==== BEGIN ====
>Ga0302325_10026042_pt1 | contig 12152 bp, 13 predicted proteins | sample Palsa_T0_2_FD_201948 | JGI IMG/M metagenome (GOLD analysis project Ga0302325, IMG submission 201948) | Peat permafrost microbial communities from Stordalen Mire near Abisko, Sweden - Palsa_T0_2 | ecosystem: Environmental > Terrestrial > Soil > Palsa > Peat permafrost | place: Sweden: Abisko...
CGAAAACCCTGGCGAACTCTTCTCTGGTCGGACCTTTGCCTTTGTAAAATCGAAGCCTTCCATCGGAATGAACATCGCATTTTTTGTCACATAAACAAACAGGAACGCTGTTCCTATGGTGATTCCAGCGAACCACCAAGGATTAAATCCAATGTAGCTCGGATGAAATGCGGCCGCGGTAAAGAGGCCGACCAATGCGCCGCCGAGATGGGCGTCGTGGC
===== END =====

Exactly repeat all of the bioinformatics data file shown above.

>Ga0302325_10026042_pt1 | contig 12152 bp, 13 predicted proteins | sample Palsa_T0_2_FD_201948 | JGI IMG/M metagenome (GOLD analysis project Ga0302325, IMG submission 201948) | Peat permafrost microbial communities from Stordalen Mire near Abisko, Sweden - Palsa_T0_2 | ecosystem: Environmental > Terrestrial > Soil > Palsa > Peat permafrost | place: Sweden: Abisko...
CGAAAACCCTGGCGAACTCTTCTCTGGTCGGACCTTTGCCTTTGTAAAATCGAAGCCTTCCATCGGAATGAACATCGCATTTTTTGTCACATAAACAAACAGGAACGCTGTTCCTATGGTGATTCCAGCGAACCACCAAGGATTAAATCCAATGTAGCTCGGATGAAATGCGGCCGCGGTAAAGAGGCCGACCAATGCGCCGCCGAGATGGGCGTCGTGGC